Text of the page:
Last night’s biggest shockaroo came when Precious scribe Geoffrey Fletcher won the Best Adapted Screenplay Oscar, which no pulse-taker had even fantasized about as a remote possibility. It wasn’t in the cards, and yet it happened.
Fletcher got all sniffly as he conveyed his heartfelt thanks, and all I could think as I watched was, “This isn’t entirely about you, bro. This is obviously a ‘we love Geoffrey Fletcher and Precious‘ award’, okay, but only partly.”
It’s also…in fact, I suspect it was mainly a “we’re not going to give this award to Jason Reitman for regarding his Up In The Air co-writer Sheldon Turner as an irritant during much of the campaign season, particularly when Up In The Air won the Golden Globe Best Screenplay award, so we’re going to give it to Fletcher instead. We like his screenplay and the film, but this is mainly about not wanting to give the Oscar to Reitman.”
When Fletcher’s name was called out the reaction in the room (or in my room, at least, at 92Y Tribeca) was one of total surprise. We’re talking MAJOR SHOCK WAVES. Reitman and Turner were definitely seen as having been snubbed.
Up In The Air came out of Telluride and Tribeca with a serious Best Picture headwind, and yet the air started to hiss out of the balloon when The Hurt Locker began winning with all the critics and guilds, and particularly when Avatar stomped into the picture in mid December. But Up In The Air is/was still an excellent film. And so a sentiment seemed to grow that the Best Adapted Screenplay Oscar should go to Up In The Air co-authors Reitman and Turner as a makeup award.
My immediate thinking was that Reitman did himself in with (a) that inelegant display he put on at the Golden Globes when he ignored Turner as he thanked the HFPA for the Up In The Air Golden Globe award for Best Screenplay, and (b) that slight air of entitlement that people seemed to get from him.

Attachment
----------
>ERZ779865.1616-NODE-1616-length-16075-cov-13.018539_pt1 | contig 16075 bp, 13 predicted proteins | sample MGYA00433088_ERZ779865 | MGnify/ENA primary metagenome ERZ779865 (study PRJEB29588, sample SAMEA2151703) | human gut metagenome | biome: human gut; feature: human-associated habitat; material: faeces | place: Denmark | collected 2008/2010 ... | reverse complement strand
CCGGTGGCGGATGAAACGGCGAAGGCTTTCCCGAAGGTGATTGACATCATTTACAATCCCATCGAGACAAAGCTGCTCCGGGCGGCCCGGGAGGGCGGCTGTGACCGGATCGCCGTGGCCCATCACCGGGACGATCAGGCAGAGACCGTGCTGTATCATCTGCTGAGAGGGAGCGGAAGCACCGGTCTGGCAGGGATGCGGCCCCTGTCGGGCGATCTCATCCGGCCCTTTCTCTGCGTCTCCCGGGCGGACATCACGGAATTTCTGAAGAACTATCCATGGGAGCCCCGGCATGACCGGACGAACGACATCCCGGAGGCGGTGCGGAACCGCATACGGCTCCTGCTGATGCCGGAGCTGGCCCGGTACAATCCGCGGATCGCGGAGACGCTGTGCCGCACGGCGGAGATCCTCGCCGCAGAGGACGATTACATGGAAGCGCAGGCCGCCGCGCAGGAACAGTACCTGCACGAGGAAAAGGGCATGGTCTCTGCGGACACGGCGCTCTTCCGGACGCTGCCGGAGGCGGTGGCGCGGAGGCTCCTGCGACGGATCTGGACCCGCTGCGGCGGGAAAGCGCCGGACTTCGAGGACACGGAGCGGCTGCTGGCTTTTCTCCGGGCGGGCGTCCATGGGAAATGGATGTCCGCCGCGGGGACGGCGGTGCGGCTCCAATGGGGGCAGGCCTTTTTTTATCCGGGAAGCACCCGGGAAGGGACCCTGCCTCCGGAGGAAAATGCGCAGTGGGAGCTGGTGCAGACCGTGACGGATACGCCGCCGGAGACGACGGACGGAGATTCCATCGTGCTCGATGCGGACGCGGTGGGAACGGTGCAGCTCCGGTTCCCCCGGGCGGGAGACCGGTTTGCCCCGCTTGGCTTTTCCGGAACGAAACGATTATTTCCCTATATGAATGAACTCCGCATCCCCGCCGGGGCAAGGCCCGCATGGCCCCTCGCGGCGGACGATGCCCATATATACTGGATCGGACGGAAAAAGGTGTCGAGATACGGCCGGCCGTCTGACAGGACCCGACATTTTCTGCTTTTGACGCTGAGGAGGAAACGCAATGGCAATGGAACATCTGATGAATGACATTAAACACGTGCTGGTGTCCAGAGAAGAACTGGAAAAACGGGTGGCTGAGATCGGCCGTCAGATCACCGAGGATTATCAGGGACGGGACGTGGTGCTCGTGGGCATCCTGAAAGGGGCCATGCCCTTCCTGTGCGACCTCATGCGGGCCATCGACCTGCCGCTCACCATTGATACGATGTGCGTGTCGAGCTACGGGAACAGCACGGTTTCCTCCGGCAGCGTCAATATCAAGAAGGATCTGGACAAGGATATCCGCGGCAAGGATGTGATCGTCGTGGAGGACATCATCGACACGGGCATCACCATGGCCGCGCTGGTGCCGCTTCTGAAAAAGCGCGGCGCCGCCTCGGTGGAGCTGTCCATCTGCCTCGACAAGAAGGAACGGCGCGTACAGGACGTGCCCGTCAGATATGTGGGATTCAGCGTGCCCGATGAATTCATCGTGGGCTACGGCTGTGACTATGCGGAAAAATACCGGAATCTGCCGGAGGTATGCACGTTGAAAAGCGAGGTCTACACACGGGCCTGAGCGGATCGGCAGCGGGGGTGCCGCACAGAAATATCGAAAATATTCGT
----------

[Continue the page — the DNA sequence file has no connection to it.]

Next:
After the Globes debacle there was a slight judgment current I kept hearing and feeling to the effect of Reitman might be a bit of an ay-hole. I regret to say that I heard that word a lot. That and “dick.” I didn’t agree with it, just to be clear. Reitman probably shouldn’t have radiated a frosty vibe toward Turner, but it didn’t seem like any criminal offense to me.
Up In The Air is a beautifully made, very touching and (I think) profound film about America here-and-now and what we all need and want. Everyone knew or accepted that it was being regarded as one of the top two or three, and no one seemed to dispute — even as the Avatar steamroller began to happen in December — that while UITA had fallen back in the Best Picture race that Reitman & Turner would at least get a compensation Oscar for Best Adapted Screenplay….at least that.
But no. Something happened. What I suspect is that “Reitman is a bit of an ay-hole” happened. Particularly Reitman’s look of glum concern when Avatar won at the Golden Globes — remember that photo? I’m saying all this, mind, as a sincere admirer of Reitman and Up In The Air. I have no problem with the guy. I accept that any willful creative person is going to exhibit a touch of assholery every now and then — it just goes with the territory and isn’t that big of a deal. I condemn him not.
In Contention‘s Kris Tapley, another admirer of Up In The Air who’s interviewed Reitman once or twice, says the following:
“I frankly don’t remember his ‘look of concern’ at the Globes (which could have just as easily been concern that The Hurt Locker didn’t win), and he didn’t ignore Turner on that stage, either. In fact, after they unfortunately played Turner off the stage at the Critics’ Choice Movie Awards, Reitman’s position was Turner should speak first from that point on.
“I think two things happened. First was the dust-up surrounding writing credits, which became so pronounced and overstated as to reflect a sheen of animosity, when there was none. That may have found its way into the overall Academy consciousness.
“Second, and most importantly, I think Reitman is getting put in his place after reaching a high level of success so early in his career. This has always been a notion in the ether, but it really rang true for me when I was watching the Best Director category. All of those clips of people talking about the respective nominees. He looked like an absolute baby in the midst of all of that, a true wunderkind.
“And I also think it’s clear the Academy had a level of admiration and respect for Precious. It seemed palpable in the room.”